My Mental Health Toolkit: Start with Self-Compassion
Updated: Jan 10
If I had to choose a place to start healing from a mental health injury or building mental health resilience, I'd choose self-compassion
When I think about the process I went through to heal from over thirty years of unresolved trauma, which I wrote about in my memoir, Shop Class Hall Pass, I debate about whether I went about it the best way. The most effective way. If there was a therapeutic technique I should have incorporated first. If there was one I should have delved deeper into and used more often. At the end of the ride on my mental merry-go-round of second guessing myself I always come to the same conclusion: there is no one best or right or perfect path to healing. But if I had to choose a place to start, I’d choose self-compassion.
When, at the age of 48, I started to make the connection between being repeatedly groped in ninth grade and my decades of mental health issues, something inside me finally released all the pain, shame, and humiliation I’d been suppressing for decades. The feelings overwhelmed me. Had me crying in unpredictable outbursts, lying in bed staring at the ceiling while confusion and a sort of grief washed over me, and transformed my usually manageable thoughts of suicide into comforting urges. And through it all, with every tear, minute spent in bed and suicidal thought, a voice in my head chided me: This shouldn’t bother you. You should be stronger. Other people have had it worse. You’re being a big baby. It wasn’t that bad. It happened over thirty years ago. It was only groping. You were never in danger. You were never hurt. You’re being ridiculous. You’re being dramatic.
Get. Over. It.
The voice wasn’t unfamiliar. In fact, it had been my constant companion for as long as I could remember. A voice that kept me in check from undeserved pride and pity. One I listened to closely and agreed with because it had no competition. A voice I’d never before questioned until I looked at a picture of myself. A picture of ninth grade me smiling for the school photographer. A picture taken after being sexually assaulted at least once. When I looked at that girl, I finally saw her for who she really was: a fourteen-year-old who was humiliated almost daily in front of her classmates and teacher. Whose automatic threat response was triggered with every sexual assault. A girl already starting to minimize and suppress the overwhelming physical and psychological feelings that, once they were released, I could barely manage as an adult. A girl who didn’t deserve to hear my voice scolding her to just get over it. A girl who deserved better than that. Who deserved my compassion.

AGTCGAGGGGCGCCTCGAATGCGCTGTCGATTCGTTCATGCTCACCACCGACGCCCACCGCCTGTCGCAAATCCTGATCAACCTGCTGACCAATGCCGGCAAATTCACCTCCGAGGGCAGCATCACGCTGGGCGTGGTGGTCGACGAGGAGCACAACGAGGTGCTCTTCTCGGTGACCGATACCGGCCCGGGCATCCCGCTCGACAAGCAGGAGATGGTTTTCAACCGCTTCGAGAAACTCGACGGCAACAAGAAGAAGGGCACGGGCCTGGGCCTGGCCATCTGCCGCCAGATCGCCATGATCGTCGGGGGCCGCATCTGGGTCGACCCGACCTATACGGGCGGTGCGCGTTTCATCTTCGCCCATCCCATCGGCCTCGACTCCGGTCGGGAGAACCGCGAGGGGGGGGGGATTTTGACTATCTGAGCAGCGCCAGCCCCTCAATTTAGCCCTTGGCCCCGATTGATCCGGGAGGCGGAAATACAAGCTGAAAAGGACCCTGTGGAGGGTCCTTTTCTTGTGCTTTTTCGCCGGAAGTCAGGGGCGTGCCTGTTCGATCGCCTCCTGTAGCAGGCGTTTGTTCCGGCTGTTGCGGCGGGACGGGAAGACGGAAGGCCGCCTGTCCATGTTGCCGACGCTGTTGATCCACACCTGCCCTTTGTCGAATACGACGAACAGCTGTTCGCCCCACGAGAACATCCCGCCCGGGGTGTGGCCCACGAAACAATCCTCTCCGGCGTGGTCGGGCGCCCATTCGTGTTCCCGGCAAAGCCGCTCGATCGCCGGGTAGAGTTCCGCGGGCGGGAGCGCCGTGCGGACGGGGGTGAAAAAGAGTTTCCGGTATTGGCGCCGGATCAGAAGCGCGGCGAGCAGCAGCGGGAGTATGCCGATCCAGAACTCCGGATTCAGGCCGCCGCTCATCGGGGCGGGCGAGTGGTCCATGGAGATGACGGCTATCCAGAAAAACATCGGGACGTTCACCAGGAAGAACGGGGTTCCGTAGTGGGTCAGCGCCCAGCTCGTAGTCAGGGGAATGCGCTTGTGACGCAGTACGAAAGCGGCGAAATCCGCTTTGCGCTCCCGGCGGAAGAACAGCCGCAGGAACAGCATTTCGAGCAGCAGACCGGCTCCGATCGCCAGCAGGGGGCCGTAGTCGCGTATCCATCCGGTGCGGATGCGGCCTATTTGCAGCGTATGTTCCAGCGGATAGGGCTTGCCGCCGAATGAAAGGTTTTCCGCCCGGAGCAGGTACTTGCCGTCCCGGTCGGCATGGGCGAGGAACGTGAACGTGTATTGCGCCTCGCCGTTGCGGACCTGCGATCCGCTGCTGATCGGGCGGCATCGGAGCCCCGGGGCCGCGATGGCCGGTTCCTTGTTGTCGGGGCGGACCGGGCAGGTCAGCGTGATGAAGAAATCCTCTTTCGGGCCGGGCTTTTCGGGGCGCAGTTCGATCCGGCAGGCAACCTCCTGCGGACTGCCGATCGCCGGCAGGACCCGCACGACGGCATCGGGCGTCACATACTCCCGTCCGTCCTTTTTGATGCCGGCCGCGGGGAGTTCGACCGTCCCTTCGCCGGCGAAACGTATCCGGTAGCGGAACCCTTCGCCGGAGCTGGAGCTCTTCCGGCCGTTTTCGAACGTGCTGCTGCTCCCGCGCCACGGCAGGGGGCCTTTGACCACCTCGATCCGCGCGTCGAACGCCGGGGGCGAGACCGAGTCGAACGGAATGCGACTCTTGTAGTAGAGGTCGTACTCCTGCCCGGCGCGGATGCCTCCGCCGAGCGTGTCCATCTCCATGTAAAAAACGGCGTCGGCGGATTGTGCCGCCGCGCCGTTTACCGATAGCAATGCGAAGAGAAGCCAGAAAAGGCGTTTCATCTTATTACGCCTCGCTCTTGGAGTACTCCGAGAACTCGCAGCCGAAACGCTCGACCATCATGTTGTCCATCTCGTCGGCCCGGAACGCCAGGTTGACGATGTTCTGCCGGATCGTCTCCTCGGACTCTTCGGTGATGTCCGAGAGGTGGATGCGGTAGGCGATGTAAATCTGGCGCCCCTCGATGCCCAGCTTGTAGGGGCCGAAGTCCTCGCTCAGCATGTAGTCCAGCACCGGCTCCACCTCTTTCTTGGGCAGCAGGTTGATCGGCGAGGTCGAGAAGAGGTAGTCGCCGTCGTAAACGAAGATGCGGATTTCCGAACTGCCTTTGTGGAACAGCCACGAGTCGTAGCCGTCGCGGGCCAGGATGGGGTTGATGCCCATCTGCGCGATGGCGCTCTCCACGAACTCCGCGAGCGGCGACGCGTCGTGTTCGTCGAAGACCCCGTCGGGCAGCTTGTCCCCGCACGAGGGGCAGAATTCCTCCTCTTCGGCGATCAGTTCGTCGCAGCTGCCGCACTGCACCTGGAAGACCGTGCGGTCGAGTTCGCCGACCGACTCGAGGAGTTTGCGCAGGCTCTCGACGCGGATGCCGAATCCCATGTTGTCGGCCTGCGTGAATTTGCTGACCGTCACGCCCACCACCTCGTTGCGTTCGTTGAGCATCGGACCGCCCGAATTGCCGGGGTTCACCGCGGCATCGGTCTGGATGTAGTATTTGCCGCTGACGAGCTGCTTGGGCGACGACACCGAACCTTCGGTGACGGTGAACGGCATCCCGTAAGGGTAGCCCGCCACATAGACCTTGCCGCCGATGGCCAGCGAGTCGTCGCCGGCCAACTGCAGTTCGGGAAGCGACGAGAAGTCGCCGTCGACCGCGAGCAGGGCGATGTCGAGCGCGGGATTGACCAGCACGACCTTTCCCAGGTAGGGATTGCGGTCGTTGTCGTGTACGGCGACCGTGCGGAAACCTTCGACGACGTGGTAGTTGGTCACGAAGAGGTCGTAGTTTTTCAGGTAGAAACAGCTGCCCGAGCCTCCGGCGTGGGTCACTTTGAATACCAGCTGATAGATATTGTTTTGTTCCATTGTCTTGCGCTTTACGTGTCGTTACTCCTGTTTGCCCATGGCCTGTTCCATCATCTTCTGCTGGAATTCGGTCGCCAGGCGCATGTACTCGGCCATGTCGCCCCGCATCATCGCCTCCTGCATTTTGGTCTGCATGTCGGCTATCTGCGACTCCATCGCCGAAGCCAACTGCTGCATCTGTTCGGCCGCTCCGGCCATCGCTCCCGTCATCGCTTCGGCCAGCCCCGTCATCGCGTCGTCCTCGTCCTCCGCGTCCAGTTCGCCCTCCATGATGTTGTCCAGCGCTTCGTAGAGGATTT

I believe feeling compassion for my fourteen-year-old self was a turning point in starting to heal. Self-compassion didn’t directly address my symptoms of trauma. Rather it allowed me to accept that what happened to me mattered and that I, like my fourteen-year-old self, deserved to heal.
When I look through my journals and re-read my memoir, I see glimpses of self-compassion but it’s obvious it wasn’t intentional. Wasn’t yet a well-honed tool in my mental health arsenal. It wouldn’t be until a year after my memoir ends that I read books about self-compassion and completed The Mindful Self-Compassion Workbook. But still, I believe those small unintentional moments of self-compassion had a great impact on my healing process. That’s why I think self-compassion is a good starting point on the path to mental health healing.
Self-compassion might have the appearance of self-indulgent pity especially if you were brought up to think it was your job to always be okay, be fine, not bothered, unaffected and untouched by the variety of disappointments and hurts life brought your way. But self-compassion isn’t about feeling sorry for yourself. It’s about being honest about how something has affected you and showing up for yourself the way a supportive friend would. Learning about and developing the skills of self-compassion helped me cultivate a new voice. One that challenges my negative self-talk. One that is more accepting. More forgiving. More supportive. One that gives me a break for not being perfect and invincible. One that honors the limits of my humanity.
And here’s what I learned about compassion: there is enough for everyone. As much as they want, as often as they need it. There is no pre-requisite level of hurt or discomfort in order to receive it. There is no great all-knowing accountant of the universe tallying up where the compassion is going. There will never be an audit on how much you receive. It doesn’t cost anything. There is no bill coming due. Not only that, I believe compassion begets compassion.
By the time I started learning about and practicing self-compassion I had been working as a 911 operator and police call-taker for twelve years. It’s a job, like many others, that makes great demands on and tests the limits of a person’s capacity for compassion. After twelve years, the reserves in my compassion bank were at an all-time low. If a caller was reporting their wallet had been stolen, I found myself withholding empathy, not giving them the small verbal cues or softer tone of voice they needed to hear. If they tried to engage my compassion by explaining how upsetting it is to have a wallet stolen, what an inconvenience it will be to cancel and replace cards, I found myself getting frustrated and irritated at them for expecting me to give them what I felt I didn’t have. Because in the previous call I’d just used almost all of what was left of my compassion on the mother who just woke up to find her teenage son who was sick with the flu dead in his bedroom. I couldn’t afford to waste what was left on the theft of a wallet because I might need it for the next call.